Since scientists first mapped the human genome more than a decade ago, excitement has built about a new era of personalized medicine, in which people will ultimately be able to use the information embedded in their DNA to better prevent and treat disease.
But even as the technologies that decode genomes have gotten faster and cheaper, questions have remained about how useful that information will be to a doctor and a patient trying to understand risk for a complicated disease caused by a combination of genetic and environmental factors, such as diabetes or cancer.
A new study led by researchers at the Harvard School of Public Health adds to the emerging picture of how difficult it will be to use genetic information in the clinic to make meaningful predictions about risk for common diseases. The researchers studied common gene variations and environmental risk factors that have been linked to breast cancer, type 2 diabetes, and rheumatoid arthritis. They found that knowing those genetic variations and including possible interplay between them and the environment -- two genes that interact to increase risk more, for example -- a patient would get only a modest increase in risk prediction, of 1 to 3 percent at most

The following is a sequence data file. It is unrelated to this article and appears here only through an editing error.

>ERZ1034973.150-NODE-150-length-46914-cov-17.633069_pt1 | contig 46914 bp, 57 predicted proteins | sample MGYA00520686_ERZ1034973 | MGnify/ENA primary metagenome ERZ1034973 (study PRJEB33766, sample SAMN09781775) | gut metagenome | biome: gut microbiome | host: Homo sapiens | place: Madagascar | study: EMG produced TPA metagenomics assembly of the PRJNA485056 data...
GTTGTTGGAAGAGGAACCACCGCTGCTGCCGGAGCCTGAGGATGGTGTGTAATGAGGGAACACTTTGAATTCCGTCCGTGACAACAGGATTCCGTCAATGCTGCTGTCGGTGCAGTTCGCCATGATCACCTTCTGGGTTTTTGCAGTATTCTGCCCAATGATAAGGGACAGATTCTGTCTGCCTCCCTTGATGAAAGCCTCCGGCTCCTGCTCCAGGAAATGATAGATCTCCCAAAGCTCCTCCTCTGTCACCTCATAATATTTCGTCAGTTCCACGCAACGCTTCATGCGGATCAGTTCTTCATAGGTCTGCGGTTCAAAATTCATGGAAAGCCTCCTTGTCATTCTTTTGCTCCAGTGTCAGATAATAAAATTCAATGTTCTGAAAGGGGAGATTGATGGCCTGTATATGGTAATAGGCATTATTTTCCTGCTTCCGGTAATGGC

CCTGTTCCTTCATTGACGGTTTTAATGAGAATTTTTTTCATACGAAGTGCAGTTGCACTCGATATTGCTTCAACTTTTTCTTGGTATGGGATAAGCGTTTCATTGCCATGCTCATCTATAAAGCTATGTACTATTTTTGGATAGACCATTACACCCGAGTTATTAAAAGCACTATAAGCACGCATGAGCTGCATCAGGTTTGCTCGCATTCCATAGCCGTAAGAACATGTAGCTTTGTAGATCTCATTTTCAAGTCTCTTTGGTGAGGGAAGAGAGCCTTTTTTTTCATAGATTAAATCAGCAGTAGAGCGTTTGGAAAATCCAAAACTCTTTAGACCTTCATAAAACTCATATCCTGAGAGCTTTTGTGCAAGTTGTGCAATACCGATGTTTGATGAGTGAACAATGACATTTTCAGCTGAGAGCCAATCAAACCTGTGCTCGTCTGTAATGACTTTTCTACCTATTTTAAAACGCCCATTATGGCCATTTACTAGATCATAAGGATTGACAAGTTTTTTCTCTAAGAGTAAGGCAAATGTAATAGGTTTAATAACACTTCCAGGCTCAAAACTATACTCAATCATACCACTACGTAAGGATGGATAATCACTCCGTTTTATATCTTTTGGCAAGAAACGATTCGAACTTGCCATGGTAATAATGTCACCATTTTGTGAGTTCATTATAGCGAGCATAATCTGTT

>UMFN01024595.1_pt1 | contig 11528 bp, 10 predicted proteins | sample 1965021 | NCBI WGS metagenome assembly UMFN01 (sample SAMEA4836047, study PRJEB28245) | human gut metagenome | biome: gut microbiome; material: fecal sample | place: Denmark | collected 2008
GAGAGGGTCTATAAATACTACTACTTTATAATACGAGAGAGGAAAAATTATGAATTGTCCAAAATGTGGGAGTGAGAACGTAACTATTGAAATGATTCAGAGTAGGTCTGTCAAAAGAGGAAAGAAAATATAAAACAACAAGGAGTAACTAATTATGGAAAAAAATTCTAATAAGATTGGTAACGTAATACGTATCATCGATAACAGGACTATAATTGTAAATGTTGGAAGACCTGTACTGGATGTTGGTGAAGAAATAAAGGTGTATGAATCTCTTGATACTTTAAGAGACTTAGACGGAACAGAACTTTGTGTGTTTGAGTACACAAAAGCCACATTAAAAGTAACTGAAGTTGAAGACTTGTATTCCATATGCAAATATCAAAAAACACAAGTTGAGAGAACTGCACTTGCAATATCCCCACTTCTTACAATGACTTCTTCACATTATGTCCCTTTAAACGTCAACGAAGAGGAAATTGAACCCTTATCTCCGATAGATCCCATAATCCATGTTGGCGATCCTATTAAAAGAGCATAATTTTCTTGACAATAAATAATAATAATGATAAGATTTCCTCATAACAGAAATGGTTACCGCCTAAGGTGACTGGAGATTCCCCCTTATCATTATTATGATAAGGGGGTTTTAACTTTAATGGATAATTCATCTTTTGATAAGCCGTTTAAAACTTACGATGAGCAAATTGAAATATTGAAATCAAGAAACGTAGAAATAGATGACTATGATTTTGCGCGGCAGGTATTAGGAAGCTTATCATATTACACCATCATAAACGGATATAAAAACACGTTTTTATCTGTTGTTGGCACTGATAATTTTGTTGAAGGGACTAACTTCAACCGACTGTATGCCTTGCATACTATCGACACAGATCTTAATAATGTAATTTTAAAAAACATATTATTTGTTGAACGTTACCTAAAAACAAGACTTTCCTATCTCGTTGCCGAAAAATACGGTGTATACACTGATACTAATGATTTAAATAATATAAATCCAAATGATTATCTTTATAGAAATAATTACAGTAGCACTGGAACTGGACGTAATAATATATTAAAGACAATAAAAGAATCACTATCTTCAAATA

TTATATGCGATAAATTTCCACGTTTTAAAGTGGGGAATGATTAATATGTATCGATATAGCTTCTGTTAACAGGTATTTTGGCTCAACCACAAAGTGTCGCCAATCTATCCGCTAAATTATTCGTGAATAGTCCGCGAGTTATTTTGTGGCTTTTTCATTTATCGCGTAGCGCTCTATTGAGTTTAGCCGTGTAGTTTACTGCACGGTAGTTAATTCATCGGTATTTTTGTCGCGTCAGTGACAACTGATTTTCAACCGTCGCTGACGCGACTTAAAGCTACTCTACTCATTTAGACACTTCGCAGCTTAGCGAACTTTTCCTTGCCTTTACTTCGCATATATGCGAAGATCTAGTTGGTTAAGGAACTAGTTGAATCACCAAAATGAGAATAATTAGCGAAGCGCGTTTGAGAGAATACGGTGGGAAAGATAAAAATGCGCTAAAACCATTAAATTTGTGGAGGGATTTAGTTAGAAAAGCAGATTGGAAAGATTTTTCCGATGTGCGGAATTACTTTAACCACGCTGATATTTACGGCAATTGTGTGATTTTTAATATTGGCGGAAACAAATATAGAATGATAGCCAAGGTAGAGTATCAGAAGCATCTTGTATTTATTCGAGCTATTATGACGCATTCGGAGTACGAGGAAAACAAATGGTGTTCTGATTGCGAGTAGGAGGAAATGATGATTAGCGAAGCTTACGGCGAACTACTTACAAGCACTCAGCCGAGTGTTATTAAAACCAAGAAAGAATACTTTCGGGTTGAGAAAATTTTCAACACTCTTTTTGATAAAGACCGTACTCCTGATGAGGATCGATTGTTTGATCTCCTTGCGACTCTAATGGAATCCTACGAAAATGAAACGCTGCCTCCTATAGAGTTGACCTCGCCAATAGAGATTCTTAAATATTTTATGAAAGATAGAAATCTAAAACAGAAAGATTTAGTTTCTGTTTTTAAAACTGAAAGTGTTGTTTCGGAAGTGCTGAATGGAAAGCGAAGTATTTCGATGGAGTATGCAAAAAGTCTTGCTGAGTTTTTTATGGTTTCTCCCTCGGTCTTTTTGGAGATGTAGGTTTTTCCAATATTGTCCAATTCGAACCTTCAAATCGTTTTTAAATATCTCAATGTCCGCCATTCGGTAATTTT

“Although there are many genetic mutations that have been found associated with risk of some diseases, their clinical utility is still hotly debated,” said Hugues Aschard, a research fellow in epidemiology at Harvard and lead author of the study, published in the American Journal of Human Genetics.
Some scientists argue that risk models underperform because they do not factor in the interplay between genes and environment, Aschard said, but his modelling indicated that even if such effects are common and scientists can figure them out, “the improvement in terms of prediction will not change much.”
Jeffrey Barrett, a group leader at the Wellcome Trust Sanger Institute, said that the study highlights another difficulty in turning ever-increasing amounts of genomic information into useful prognostic tools for common, complex diseases.
He added that the study does not undermine the utility of studying the interplay of genes and environment in order to better understand the biology of disease. Instead, the study illustrates that the idea of DNA as destiny -- a cheek swab at birth lays out a baby’s future struggles with diabetes or heart disease -- is extremely oversimplified.
“I think we have in the past overpromised a little bit: Personalized medicine is coming and it’s going to revolutionize everything,” Barrett said. “It may mean that it’s unlikely we’re ever going to use it in that ‘Gattaca’ future way, you have a DNA sequence and it will tell you everything about your future.”